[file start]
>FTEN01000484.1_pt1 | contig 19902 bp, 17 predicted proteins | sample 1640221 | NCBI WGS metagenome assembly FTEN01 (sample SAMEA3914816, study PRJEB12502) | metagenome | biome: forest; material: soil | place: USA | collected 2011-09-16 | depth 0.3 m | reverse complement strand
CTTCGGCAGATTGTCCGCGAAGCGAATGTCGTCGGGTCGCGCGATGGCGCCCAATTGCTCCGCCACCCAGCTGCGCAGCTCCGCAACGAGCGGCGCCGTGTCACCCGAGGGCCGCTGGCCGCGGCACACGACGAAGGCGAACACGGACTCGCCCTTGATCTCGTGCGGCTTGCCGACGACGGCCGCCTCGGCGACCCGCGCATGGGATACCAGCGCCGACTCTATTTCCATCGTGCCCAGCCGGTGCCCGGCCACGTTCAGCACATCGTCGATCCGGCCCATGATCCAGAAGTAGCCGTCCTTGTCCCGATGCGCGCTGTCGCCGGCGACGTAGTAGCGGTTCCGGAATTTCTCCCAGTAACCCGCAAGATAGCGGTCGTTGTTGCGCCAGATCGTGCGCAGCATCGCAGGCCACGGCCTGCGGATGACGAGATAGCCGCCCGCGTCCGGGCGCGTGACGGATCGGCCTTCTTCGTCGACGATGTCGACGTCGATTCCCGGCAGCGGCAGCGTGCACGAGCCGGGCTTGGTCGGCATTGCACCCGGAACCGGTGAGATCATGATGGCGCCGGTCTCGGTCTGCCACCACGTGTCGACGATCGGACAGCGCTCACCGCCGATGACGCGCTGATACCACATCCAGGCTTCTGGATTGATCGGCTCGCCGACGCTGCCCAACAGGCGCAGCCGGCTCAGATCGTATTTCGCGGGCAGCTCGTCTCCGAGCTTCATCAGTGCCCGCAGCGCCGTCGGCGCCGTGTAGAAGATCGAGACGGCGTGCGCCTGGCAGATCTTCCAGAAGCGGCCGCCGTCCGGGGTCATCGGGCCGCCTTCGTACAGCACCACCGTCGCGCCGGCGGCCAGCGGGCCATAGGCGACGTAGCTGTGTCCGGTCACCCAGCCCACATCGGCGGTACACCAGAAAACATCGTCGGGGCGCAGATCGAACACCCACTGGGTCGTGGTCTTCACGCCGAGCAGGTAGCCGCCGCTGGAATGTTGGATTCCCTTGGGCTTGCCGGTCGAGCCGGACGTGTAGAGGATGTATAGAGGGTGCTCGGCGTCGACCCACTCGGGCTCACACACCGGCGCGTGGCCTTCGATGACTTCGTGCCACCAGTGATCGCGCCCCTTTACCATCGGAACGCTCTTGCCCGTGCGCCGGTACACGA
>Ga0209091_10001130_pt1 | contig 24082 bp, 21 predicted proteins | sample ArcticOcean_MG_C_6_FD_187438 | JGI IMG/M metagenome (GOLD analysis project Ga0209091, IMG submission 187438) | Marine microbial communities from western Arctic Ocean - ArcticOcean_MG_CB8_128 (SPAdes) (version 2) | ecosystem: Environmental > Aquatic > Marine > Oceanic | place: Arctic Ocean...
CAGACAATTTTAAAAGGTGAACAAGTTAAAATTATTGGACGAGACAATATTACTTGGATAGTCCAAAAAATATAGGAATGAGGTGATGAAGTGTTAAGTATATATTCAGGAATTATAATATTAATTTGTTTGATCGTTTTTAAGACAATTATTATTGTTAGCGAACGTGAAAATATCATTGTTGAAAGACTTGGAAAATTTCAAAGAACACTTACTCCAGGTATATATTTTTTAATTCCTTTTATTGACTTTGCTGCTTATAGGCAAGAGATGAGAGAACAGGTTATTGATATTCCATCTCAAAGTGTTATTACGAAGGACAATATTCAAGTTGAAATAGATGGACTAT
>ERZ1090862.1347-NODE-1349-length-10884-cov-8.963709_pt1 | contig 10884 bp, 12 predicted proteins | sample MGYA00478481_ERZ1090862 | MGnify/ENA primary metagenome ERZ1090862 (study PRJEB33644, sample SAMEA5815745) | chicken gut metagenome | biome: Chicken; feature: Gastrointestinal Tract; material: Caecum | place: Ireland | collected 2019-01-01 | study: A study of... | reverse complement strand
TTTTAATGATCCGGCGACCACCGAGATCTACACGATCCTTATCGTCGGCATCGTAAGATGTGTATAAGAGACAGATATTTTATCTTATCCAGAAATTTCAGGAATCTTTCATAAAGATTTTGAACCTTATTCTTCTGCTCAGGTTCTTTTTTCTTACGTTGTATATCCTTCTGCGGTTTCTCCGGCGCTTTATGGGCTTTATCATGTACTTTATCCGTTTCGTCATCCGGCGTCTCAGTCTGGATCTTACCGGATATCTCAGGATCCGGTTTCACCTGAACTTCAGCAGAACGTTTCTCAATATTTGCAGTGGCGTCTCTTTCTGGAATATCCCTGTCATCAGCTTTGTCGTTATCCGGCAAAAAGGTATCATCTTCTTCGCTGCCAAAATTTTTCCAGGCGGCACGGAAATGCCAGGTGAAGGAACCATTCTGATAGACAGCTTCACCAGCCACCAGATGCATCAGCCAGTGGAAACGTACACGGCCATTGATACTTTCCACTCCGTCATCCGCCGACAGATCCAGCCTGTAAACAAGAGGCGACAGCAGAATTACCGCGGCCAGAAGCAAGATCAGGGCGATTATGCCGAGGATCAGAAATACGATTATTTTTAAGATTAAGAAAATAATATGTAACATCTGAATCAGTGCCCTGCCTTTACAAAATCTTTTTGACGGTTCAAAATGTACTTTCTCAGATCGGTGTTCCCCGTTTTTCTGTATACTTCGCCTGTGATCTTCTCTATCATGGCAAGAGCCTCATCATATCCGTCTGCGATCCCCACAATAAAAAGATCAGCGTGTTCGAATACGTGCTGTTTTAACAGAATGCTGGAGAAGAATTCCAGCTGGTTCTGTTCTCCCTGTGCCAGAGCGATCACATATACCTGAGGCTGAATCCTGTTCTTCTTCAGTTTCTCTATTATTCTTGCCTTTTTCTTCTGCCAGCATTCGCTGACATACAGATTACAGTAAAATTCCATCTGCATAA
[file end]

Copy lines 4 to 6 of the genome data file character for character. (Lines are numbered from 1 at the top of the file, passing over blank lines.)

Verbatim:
CAGACAATTTTAAAAGGTGAACAAGTTAAAATTATTGGACGAGACAATATTACTTGGATAGTCCAAAAAATATAGGAATGAGGTGATGAAGTGTTAAGTATATATTCAGGAATTATAATATTAATTTGTTTGATCGTTTTTAAGACAATTATTATTGTTAGCGAACGTGAAAATATCATTGTTGAAAGACTTGGAAAATTTCAAAGAACACTTACTCCAGGTATATATTTTTTAATTCCTTTTATTGACTTTGCTGCTTATAGGCAAGAGATGAGAGAACAGGTTATTGATATTCCATCTCAAAGTGTTATTACGAAGGACAATATTCAAGTTGAAATAGATGGACTAT
>ERZ1090862.1347-NODE-1349-length-10884-cov-8.963709_pt1 | contig 10884 bp, 12 predicted proteins | sample MGYA00478481_ERZ1090862 | MGnify/ENA primary metagenome ERZ1090862 (study PRJEB33644, sample SAMEA5815745) | chicken gut metagenome | biome: Chicken; feature: Gastrointestinal Tract; material: Caecum | place: Ireland | collected 2019-01-01 | study: A study of... | reverse complement strand
TTTTAATGATCCGGCGACCACCGAGATCTACACGATCCTTATCGTCGGCATCGTAAGATGTGTATAAGAGACAGATATTTTATCTTATCCAGAAATTTCAGGAATCTTTCATAAAGATTTTGAACCTTATTCTTCTGCTCAGGTTCTTTTTTCTTACGTTGTATATCCTTCTGCGGTTTCTCCGGCGCTTTATGGGCTTTATCATGTACTTTATCCGTTTCGTCATCCGGCGTCTCAGTCTGGATCTTACCGGATATCTCAGGATCCGGTTTCACCTGAACTTCAGCAGAACGTTTCTCAATATTTGCAGTGGCGTCTCTTTCTGGAATATCCCTGTCATCAGCTTTGTCGTTATCCGGCAAAAAGGTATCATCTTCTTCGCTGCCAAAATTTTTCCAGGCGGCACGGAAATGCCAGGTGAAGGAACCATTCTGATAGACAGCTTCACCAGCCACCAGATGCATCAGCCAGTGGAAACGTACACGGCCATTGATACTTTCCACTCCGTCATCCGCCGACAGATCCAGCCTGTAAACAAGAGGCGACAGCAGAATTACCGCGGCCAGAAGCAAGATCAGGGCGATTATGCCGAGGATCAGAAATACGATTATTTTTAAGATTAAGAAAATAATATGTAACATCTGAATCAGTGCCCTGCCTTTACAAAATCTTTTTGACGGTTCAAAATGTACTTTCTCAGATCGGTGTTCCCCGTTTTTCTGTATACTTCGCCTGTGATCTTCTCTATCATGGCAAGAGCCTCATCATATCCGTCTGCGATCCCCACAATAAAAAGATCAGCGTGTTCGAATACGTGCTGTTTTAACAGAATGCTGGAGAAGAATTCCAGCTGGTTCTGTTCTCCCTGTGCCAGAGCGATCACATATACCTGAGGCTGAATCCTGTTCTTCTTCAGTTTCTCTATTATTCTTGCCTTTTTCTTCTGCCAGCATTCGCTGACATACAGATTACAGTAAAATTCCATCTGCATAA